An invitation to judge wine competitions in Japan and China last month gave me an irresistible opportunity to take a good look at the fledgling wine industries of these two Asian powerhouses side by side. Comparisons are, as they say, odious and the differences are far in fact far more interesting and extensive than any features they have in common.
In Shanghai for the 3rd China Wine Challenge organised by Ron Brown, a Tokyo-based wine merchant, the emphasis was on imported wines. It’s hardly surprising that China’s growing middle classes have been drawn to French wine, Bordeaux in particular, and the New World. China’s extensive home-grown wine industry of almost 1000 wineries is dominated by the giants of Great Wall, Dynasty and Changyu, but quality is generally mediocre and prices high. The Chinese focus on status, cheapness and fancy packaging, so value is the new battleground.
While the number of Chinese wine entries was small, those few that did compete for Best Chinese Red and White were classy, notably the 2010 Grace Vineyard Tasya's Reserve Chardonnay and the 2010 Silver Heights Family Reserve 2010. A growing number of small grower wines like these stand proudly alongside the 2009 Jei Bei Lan made by Li Demei which won the international cabernet sauvignon trophy at last year’s Decanter World Wine Awards. Coincidentally, from 28 August, Waitrose will be the first supermarket to stock a Chinese wine, the 2011 Changyu Cabernet Gernischt, Ningxia, £9.99.
Japan is a different kettle of sashimi. What it lacks in conspicuously brash consumption, it makes up for in a more mature appreciation of quality and value. Most of the wines at Tokyo’s Japan Wine Challenge were also imported, but not all. Judging a table of Japanese wines made from the native koshu grape, I was astonished to find our panel giving one gold and three silver medals.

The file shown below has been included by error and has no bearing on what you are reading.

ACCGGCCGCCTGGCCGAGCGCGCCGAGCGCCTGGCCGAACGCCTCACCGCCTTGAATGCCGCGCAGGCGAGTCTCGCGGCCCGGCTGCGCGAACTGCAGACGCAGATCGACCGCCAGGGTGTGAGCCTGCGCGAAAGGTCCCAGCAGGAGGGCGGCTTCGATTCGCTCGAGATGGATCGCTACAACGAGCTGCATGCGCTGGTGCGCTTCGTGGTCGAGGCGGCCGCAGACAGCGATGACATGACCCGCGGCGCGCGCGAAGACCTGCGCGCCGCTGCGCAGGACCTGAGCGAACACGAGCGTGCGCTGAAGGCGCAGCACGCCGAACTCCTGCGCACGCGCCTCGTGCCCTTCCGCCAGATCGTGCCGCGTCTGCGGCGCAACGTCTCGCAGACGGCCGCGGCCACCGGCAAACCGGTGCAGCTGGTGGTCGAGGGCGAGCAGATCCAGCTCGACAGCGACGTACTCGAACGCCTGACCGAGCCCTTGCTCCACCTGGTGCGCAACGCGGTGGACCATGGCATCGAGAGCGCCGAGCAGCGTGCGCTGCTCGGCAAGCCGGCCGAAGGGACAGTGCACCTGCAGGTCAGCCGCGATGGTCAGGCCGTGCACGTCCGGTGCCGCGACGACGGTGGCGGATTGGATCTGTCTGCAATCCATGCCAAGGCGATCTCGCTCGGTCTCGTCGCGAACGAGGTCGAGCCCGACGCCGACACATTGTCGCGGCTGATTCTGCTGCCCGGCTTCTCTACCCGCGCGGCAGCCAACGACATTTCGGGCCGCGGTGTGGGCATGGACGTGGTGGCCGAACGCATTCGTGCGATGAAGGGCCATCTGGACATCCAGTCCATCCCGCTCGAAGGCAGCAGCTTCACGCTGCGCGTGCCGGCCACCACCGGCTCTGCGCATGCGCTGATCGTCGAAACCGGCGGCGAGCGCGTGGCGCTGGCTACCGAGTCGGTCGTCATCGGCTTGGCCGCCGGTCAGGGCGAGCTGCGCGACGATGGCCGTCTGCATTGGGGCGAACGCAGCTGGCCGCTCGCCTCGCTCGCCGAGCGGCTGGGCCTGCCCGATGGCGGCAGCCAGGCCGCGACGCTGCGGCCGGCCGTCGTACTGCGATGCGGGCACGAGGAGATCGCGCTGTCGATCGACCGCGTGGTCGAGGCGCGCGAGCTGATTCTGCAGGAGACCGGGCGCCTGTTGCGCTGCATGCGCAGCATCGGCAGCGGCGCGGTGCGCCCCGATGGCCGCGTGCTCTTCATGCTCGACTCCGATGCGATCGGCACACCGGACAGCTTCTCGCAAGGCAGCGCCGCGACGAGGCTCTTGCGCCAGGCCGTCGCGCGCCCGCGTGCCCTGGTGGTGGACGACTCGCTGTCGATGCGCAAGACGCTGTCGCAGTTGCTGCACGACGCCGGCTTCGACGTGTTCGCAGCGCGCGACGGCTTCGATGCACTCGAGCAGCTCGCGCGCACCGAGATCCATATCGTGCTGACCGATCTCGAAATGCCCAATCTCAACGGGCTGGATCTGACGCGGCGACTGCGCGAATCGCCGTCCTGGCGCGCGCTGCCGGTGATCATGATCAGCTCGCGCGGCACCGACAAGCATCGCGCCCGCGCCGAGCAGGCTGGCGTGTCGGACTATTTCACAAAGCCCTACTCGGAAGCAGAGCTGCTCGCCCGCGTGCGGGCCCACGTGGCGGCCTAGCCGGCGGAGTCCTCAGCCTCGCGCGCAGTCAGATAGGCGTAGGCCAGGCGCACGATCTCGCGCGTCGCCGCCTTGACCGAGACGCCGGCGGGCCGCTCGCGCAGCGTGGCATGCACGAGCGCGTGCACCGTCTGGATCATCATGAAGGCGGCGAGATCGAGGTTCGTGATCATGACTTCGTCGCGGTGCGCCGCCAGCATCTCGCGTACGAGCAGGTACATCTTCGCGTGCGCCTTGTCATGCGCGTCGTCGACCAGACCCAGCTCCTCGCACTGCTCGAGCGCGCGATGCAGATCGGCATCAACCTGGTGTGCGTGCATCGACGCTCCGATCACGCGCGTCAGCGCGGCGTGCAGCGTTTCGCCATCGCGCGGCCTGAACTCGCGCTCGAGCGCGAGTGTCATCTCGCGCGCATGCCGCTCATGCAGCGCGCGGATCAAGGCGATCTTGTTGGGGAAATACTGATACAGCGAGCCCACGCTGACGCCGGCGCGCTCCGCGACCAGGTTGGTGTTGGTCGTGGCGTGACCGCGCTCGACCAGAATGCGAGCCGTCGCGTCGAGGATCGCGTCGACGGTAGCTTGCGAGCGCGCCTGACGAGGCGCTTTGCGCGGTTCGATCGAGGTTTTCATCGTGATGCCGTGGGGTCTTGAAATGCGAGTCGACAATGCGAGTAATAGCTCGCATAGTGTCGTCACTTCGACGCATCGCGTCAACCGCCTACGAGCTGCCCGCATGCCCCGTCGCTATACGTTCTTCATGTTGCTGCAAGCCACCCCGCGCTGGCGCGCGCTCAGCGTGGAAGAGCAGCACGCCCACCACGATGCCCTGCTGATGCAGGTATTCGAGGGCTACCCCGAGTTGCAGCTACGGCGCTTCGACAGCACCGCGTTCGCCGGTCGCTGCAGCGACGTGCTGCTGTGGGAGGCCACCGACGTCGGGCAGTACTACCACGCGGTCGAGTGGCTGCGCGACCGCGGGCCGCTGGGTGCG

In the Yamanashi wine region at the end of July, 100 wineries from 24 regions put 690 Japanese-only wines up against each other in the similar-sounding Japan Wine Competition. Some were made from wild or hybrid grapes with weird and wonderful names like Yamabudo and Yamatonadesiku. The actual wines made from them were also weird but less wonderful. Wines made from koshu on the other hand confirmed its growing reputation as a force to be reckoned with. The quality of Japanese chardonnay was another eye-opener.
We don’t as yet see enough koshu wine here in the UK, but Grace’s wines are among the best. Fresh, floral and smoky, the 2011 Grace Kayagatake, around £17.99, Great Wines Direct (02034684269), Selfridges, is delicately citrusy and bone dry, while its superior sister, the 2011 Grace Hishiyama, around £21.49, Selfridges, Luvians (01334477752), has similar smoky aromas with a wonderful purity of flavour and texture and a steely, bone dry finish. Just when we thought there were no new wine frontiers, Japan and China are proving us wrong.
Something For the Weekend 18 August
2011 Tesco Finest* Vinho Verde
A typical blend of the local loureiro and trajadura grapes, the aromatic notes and summery zip of this Atlantic Coast Portuguese dry white bring a bracing freshness and zing to a summer’s evening wine of relatively moderate alcohol. £7.29, Tesco.
2011 Gobelsburg Grüner Veltliner, Lower Austria
Gobelsburg’s Michael Moosbrugger knows how to coax the special freshness and fragrance of Austria’s nummer eins white grape variety, whose freshness and finely-tuned zing is underpinned by notes of white pepper and spice. £9.99, Waitrose.
2011 Xanadu Margaret River Chardonnay, Margaret River, Western Australia
Margaret River has rapidly become one of Australia’s top wine regions for the white Burgundy style, as here, of peachy fruit richness mingled with real complexity of flavour, nutty texture and grapefruity zest. £16.99, Marks & Spencer.